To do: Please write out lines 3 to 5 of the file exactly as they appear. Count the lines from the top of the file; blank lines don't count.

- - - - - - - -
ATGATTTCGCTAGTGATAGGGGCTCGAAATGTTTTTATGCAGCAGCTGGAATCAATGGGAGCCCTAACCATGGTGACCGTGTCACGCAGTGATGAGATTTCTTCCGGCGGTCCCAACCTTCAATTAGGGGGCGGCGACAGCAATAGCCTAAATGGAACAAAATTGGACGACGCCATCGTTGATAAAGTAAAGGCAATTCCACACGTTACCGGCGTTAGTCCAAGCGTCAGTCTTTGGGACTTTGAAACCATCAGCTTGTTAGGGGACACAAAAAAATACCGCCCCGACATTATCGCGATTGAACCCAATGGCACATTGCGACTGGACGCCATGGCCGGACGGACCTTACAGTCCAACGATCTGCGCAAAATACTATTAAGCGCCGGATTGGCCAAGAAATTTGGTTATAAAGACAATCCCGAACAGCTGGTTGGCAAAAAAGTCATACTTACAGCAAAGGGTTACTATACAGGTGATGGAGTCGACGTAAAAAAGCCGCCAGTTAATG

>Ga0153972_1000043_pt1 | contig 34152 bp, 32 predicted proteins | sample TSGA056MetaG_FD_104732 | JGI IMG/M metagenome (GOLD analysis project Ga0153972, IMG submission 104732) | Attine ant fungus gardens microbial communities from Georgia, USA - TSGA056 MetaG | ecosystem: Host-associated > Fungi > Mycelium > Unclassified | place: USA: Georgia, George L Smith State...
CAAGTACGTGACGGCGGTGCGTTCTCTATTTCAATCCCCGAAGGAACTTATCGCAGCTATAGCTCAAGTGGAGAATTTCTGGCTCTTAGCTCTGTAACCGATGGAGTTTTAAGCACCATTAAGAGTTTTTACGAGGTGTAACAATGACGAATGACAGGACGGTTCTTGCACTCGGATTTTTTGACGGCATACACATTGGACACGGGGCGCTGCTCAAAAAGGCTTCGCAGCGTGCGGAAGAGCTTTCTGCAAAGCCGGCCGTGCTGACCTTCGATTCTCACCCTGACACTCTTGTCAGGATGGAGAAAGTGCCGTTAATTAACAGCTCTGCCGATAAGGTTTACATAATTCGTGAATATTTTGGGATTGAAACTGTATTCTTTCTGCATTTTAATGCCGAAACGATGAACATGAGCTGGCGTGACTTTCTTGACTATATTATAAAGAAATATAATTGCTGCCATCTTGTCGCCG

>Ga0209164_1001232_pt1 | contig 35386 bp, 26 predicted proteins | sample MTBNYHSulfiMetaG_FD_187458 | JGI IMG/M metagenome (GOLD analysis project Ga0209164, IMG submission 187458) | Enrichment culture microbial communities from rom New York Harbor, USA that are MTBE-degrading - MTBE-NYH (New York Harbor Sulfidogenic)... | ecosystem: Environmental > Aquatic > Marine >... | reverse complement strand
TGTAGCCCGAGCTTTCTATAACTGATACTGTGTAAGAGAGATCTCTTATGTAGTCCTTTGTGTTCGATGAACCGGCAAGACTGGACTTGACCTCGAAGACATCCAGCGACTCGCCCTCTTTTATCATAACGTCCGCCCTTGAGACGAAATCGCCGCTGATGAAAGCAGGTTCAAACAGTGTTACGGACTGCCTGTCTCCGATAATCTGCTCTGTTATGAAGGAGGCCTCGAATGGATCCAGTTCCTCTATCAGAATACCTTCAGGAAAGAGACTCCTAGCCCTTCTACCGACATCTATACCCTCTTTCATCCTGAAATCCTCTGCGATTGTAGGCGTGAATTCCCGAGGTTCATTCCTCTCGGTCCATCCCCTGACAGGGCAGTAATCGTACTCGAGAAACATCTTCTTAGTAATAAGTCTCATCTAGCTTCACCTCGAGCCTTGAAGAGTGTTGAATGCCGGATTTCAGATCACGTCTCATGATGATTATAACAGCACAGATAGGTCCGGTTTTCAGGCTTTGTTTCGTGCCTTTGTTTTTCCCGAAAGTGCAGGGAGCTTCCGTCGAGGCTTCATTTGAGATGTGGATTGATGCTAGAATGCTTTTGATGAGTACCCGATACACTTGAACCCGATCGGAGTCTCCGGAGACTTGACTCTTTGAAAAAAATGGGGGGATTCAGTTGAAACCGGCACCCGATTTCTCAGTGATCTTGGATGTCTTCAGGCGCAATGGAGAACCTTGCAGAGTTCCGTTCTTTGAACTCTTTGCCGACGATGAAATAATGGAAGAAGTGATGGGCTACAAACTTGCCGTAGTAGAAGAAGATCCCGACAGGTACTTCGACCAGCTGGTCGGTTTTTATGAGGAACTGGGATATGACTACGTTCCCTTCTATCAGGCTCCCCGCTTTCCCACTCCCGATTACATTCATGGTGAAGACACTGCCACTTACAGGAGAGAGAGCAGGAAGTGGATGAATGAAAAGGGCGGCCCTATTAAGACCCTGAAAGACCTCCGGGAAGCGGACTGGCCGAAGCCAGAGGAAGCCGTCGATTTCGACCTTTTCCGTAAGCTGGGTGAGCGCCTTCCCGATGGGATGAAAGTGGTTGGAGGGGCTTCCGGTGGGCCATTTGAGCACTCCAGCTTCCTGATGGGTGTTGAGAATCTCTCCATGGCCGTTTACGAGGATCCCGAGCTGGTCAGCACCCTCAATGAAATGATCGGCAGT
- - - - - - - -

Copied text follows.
CAAGTACGTGACGGCGGTGCGTTCTCTATTTCAATCCCCGAAGGAACTTATCGCAGCTATAGCTCAAGTGGAGAATTTCTGGCTCTTAGCTCTGTAACCGATGGAGTTTTAAGCACCATTAAGAGTTTTTACGAGGTGTAACAATGACGAATGACAGGACGGTTCTTGCACTCGGATTTTTTGACGGCATACACATTGGACACGGGGCGCTGCTCAAAAAGGCTTCGCAGCGTGCGGAAGAGCTTTCTGCAAAGCCGGCCGTGCTGACCTTCGATTCTCACCCTGACACTCTTGTCAGGATGGAGAAAGTGCCGTTAATTAACAGCTCTGCCGATAAGGTTTACATAATTCGTGAATATTTTGGGATTGAAACTGTATTCTTTCTGCATTTTAATGCCGAAACGATGAACATGAGCTGGCGTGACTTTCTTGACTATATTATAAAGAAATATAATTGCTGCCATCTTGTCGCCG

>Ga0209164_1001232_pt1 | contig 35386 bp, 26 predicted proteins | sample MTBNYHSulfiMetaG_FD_187458 | JGI IMG/M metagenome (GOLD analysis project Ga0209164, IMG submission 187458) | Enrichment culture microbial communities from rom New York Harbor, USA that are MTBE-degrading - MTBE-NYH (New York Harbor Sulfidogenic)... | ecosystem: Environmental > Aquatic > Marine >... | reverse complement strand
TGTAGCCCGAGCTTTCTATAACTGATACTGTGTAAGAGAGATCTCTTATGTAGTCCTTTGTGTTCGATGAACCGGCAAGACTGGACTTGACCTCGAAGACATCCAGCGACTCGCCCTCTTTTATCATAACGTCCGCCCTTGAGACGAAATCGCCGCTGATGAAAGCAGGTTCAAACAGTGTTACGGACTGCCTGTCTCCGATAATCTGCTCTGTTATGAAGGAGGCCTCGAATGGATCCAGTTCCTCTATCAGAATACCTTCAGGAAAGAGACTCCTAGCCCTTCTACCGACATCTATACCCTCTTTCATCCTGAAATCCTCTGCGATTGTAGGCGTGAATTCCCGAGGTTCATTCCTCTCGGTCCATCCCCTGACAGGGCAGTAATCGTACTCGAGAAACATCTTCTTAGTAATAAGTCTCATCTAGCTTCACCTCGAGCCTTGAAGAGTGTTGAATGCCGGATTTCAGATCACGTCTCATGATGATTATAACAGCACAGATAGGTCCGGTTTTCAGGCTTTGTTTCGTGCCTTTGTTTTTCCCGAAAGTGCAGGGAGCTTCCGTCGAGGCTTCATTTGAGATGTGGATTGATGCTAGAATGCTTTTGATGAGTACCCGATACACTTGAACCCGATCGGAGTCTCCGGAGACTTGACTCTTTGAAAAAAATGGGGGGATTCAGTTGAAACCGGCACCCGATTTCTCAGTGATCTTGGATGTCTTCAGGCGCAATGGAGAACCTTGCAGAGTTCCGTTCTTTGAACTCTTTGCCGACGATGAAATAATGGAAGAAGTGATGGGCTACAAACTTGCCGTAGTAGAAGAAGATCCCGACAGGTACTTCGACCAGCTGGTCGGTTTTTATGAGGAACTGGGATATGACTACGTTCCCTTCTATCAGGCTCCCCGCTTTCCCACTCCCGATTACATTCATGGTGAAGACACTGCCACTTACAGGAGAGAGAGCAGGAAGTGGATGAATGAAAAGGGCGGCCCTATTAAGACCCTGAAAGACCTCCGGGAAGCGGACTGGCCGAAGCCAGAGGAAGCCGTCGATTTCGACCTTTTCCGTAAGCTGGGTGAGCGCCTTCCCGATGGGATGAAAGTGGTTGGAGGGGCTTCCGGTGGGCCATTTGAGCACTCCAGCTTCCTGATGGGTGTTGAGAATCTCTCCATGGCCGTTTACGAGGATCCCGAGCTGGTCAGCACCCTCAATGAAATGATCGGCAGT